The World Health Organization (WHO) warned Europe, on Monday, that a rise in the daily number of deaths related to the novel coronavirus (COVID-19) pandemic is expected in the next two months.
“It’s going to get tougher, as in October and November, we are going to see more mortalities,” WHO Europe director, Hans Kluge, told the AF news agency.
He added that the number of cases in Europe has risen sharply in recent weeks, particularly in France and Spain.
The international organisation announced that over 51,000 new cases were reported in the 55 countries monitored by WHO Europe on Friday, alone, which is more than the highest peak in April.
Although the continent is experiencing a surge in cases, the number of deaths has remained relatively stable although the resurgence is expected to lead to an increase in daily fatalities, the WHO explained.
“It’s a moment where countries don’t want to hear this bad news, and I understand,” Kluge said. He added, however, that he wanted to send a “positive message” that the pandemic “is going to finish, at one moment or another”.
The number of daily deaths has remained at around the same level since early June, with about 400-500 daily coronavirus-related deaths, WHO data shows. Kluge sounded a warning to those who believe that the development of a vaccine will bring an end to the pandemic.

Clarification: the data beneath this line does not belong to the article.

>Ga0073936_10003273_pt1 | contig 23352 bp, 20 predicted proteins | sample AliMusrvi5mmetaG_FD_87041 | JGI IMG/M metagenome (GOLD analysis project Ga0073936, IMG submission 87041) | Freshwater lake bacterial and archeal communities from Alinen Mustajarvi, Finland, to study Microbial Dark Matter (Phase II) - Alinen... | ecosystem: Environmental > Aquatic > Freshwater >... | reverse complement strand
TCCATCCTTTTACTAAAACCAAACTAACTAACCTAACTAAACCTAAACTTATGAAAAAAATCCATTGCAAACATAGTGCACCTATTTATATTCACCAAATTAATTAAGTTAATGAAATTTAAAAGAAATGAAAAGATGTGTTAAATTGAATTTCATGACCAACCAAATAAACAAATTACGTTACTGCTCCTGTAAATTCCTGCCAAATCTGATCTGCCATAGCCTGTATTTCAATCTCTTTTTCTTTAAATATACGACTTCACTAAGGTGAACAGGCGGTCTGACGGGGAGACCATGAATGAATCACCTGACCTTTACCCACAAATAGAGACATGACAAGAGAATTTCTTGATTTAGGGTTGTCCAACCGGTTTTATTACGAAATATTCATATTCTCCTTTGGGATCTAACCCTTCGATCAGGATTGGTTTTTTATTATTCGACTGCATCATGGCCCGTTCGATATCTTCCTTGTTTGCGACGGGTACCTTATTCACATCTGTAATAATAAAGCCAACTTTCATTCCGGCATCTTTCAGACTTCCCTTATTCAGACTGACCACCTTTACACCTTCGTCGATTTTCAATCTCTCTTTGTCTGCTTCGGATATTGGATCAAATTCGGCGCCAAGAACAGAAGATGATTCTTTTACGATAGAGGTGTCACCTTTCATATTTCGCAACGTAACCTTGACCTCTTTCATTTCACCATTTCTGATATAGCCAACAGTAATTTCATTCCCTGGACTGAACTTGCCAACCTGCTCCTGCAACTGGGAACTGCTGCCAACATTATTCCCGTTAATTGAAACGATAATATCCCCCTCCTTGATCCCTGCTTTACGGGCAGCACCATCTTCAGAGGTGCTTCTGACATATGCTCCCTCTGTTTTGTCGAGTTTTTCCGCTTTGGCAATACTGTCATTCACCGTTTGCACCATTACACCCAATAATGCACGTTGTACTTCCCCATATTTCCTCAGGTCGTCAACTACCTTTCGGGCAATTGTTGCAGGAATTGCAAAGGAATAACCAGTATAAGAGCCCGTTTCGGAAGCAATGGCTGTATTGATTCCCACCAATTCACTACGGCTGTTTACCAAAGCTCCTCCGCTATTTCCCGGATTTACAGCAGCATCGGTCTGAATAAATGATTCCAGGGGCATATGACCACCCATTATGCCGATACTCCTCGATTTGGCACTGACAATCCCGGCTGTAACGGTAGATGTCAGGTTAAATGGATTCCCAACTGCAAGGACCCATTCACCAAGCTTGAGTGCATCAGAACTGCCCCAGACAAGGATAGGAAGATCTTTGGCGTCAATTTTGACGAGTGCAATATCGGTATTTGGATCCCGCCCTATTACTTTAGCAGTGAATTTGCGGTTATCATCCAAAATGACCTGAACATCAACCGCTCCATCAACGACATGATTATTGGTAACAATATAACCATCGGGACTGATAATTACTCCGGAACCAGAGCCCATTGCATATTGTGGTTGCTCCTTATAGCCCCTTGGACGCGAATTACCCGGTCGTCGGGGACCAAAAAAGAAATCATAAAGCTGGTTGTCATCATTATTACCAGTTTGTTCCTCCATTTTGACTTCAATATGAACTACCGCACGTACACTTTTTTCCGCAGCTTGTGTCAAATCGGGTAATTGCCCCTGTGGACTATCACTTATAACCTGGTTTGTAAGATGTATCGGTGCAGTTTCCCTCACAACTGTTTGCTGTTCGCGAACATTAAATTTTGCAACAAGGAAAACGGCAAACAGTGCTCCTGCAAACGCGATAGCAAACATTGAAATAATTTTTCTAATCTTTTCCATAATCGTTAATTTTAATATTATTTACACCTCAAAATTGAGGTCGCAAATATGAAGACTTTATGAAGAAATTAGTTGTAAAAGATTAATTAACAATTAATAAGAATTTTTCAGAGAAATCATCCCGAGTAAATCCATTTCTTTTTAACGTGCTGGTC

“I hear all the time that the vaccine is going to be the end of the pandemic, which is untrue,” he said, “We don’t even know if the vaccine is going to help all population groups. We are getting some signs now that it will help for one group and not for the others.”
Kluge highlighted the commensurate logistical nightmare of ordering different vaccines for different parts of the world.
“The end of the pandemic is the moment that we as a community are going to learn how to live with this pandemic,” he noted, “It depends on us, and that’s a very positive message.”
Meanwhile, WHO Europe’s 55 member states are holding an online meeting, on Monday and Tuesday, to discuss their response to the global pandemic. They will also agree on their overall five-year strategy to deal with the repercussions.